The best and most logical theory is that these dogs are very closely related to the poodle type. Yes, even the big Newfoundland dogs most likely originally derived from something like a poodle. The most likely candidates are the Portuguese water dogs, Spanish water dogs, and the English rough water dog. These may have been interbred with the collie-types, setter and pointer types, water spaniels, and the Cao de Castro Laboreiro or something very similar to it. It is also possible that the large Arctic spitz from Labrador called the Labrador husky played a role. And it is very likely that some form of mastiff, probably the English mastiff, played a role in developing the larger strain of Newfoundland that was used mostly for hauling loads.

I am skeptical that the Great Pyrenees or its closer relatives played much of role, simply because the dogs lived deep in the mountains, far away from the coastal Basques who were visiting Newfoundland. And while a smaller guard dog, like a Cao de Castro Laboreiro, might be of some utility, a big one would be too costly in terms of the amount of food it would need to survive. Bringing a livestock guardian dog of that size across the Atlantic just to use as a watch dog simply wouldn’t have been economical, and these dogs were more valuable in the Pyrenees as flock guardians.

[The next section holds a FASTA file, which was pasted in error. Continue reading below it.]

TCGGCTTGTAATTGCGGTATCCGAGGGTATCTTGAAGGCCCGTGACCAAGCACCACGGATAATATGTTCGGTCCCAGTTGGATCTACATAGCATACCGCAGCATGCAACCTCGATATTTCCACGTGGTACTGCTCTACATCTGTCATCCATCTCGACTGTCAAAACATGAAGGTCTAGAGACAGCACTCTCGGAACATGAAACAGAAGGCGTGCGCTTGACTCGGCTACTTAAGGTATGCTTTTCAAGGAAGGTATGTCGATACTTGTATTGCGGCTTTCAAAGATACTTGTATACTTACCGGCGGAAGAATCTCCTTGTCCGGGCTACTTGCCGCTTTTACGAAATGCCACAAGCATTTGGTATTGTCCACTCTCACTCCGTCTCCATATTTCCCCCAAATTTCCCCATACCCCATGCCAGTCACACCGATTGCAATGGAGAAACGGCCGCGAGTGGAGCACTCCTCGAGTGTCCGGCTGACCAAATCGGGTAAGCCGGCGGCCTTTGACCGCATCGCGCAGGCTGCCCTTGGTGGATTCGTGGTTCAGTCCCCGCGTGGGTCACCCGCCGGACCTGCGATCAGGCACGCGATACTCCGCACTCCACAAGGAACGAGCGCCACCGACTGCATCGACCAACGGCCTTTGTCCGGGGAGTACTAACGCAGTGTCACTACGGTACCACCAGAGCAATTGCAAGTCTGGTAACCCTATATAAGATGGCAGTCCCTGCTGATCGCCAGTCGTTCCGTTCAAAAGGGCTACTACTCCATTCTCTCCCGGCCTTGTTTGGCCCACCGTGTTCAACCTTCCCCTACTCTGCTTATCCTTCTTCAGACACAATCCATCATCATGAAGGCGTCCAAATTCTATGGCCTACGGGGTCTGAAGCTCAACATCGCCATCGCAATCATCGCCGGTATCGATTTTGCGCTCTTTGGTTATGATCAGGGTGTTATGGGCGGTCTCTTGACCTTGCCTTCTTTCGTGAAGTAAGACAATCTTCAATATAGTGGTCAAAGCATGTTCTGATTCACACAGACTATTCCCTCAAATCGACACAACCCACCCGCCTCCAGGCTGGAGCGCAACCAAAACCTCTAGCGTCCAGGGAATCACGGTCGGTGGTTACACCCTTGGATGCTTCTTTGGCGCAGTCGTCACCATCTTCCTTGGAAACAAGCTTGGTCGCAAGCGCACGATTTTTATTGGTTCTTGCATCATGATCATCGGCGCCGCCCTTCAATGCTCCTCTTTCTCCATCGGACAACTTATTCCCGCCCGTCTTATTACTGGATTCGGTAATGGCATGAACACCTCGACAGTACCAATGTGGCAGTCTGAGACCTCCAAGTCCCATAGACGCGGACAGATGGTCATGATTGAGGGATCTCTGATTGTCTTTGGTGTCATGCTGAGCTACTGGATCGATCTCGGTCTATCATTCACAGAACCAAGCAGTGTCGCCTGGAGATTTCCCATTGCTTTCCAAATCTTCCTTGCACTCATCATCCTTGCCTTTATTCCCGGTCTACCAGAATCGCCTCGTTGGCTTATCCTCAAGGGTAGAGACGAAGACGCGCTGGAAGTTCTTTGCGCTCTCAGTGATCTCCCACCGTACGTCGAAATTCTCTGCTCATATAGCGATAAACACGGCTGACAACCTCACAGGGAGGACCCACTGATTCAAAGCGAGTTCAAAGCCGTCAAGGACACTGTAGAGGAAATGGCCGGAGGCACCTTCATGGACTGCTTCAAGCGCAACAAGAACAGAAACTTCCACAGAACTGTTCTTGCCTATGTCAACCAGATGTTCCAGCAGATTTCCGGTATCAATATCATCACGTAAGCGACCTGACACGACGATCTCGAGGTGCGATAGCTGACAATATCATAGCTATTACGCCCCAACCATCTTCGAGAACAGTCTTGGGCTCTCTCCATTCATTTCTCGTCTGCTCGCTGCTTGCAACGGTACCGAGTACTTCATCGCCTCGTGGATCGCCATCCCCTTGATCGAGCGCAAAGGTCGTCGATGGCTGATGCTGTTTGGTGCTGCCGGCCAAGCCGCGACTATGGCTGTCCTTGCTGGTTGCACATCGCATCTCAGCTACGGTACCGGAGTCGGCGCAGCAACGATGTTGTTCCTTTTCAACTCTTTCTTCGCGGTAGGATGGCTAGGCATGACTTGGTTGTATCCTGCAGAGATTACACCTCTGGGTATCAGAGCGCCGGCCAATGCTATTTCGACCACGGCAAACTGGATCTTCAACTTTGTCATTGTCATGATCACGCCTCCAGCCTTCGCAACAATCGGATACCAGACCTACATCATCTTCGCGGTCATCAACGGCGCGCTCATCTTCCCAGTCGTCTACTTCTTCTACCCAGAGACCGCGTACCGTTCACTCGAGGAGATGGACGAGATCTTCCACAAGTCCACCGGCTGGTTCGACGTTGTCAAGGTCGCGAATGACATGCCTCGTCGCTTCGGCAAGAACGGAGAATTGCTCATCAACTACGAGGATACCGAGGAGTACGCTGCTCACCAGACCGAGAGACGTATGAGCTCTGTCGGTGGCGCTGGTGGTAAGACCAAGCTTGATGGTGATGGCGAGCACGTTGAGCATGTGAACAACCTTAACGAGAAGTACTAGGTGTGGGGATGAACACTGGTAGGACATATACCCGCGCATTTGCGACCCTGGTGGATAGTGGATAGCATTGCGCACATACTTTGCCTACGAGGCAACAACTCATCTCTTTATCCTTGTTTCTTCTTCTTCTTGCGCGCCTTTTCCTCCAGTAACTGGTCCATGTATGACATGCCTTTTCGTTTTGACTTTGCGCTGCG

The best theory as to why these dogs lost their poodle type coat can be found here. And evidence of poodle-type water dogs in Newfoundland in the early days can be found here.

Farley Mowat traced his St. John’s water dog’s ancestry to the poodle-type dogs. In fact, he had reason to believe that they were related to the Portuguese water dog, which is often black with white markings– often exactly the same sort of white markings than were found on the St. John’s water dogs. It also occasionally has puppies that have coats a bit like a flat-coated retriever, which then would be very easily developed into a smooth-coated water dog. The Portuguese water dog’s temperament is very similar to that of a retriever. They are very friendly and eager to please. And many have very strong retrieving instincts.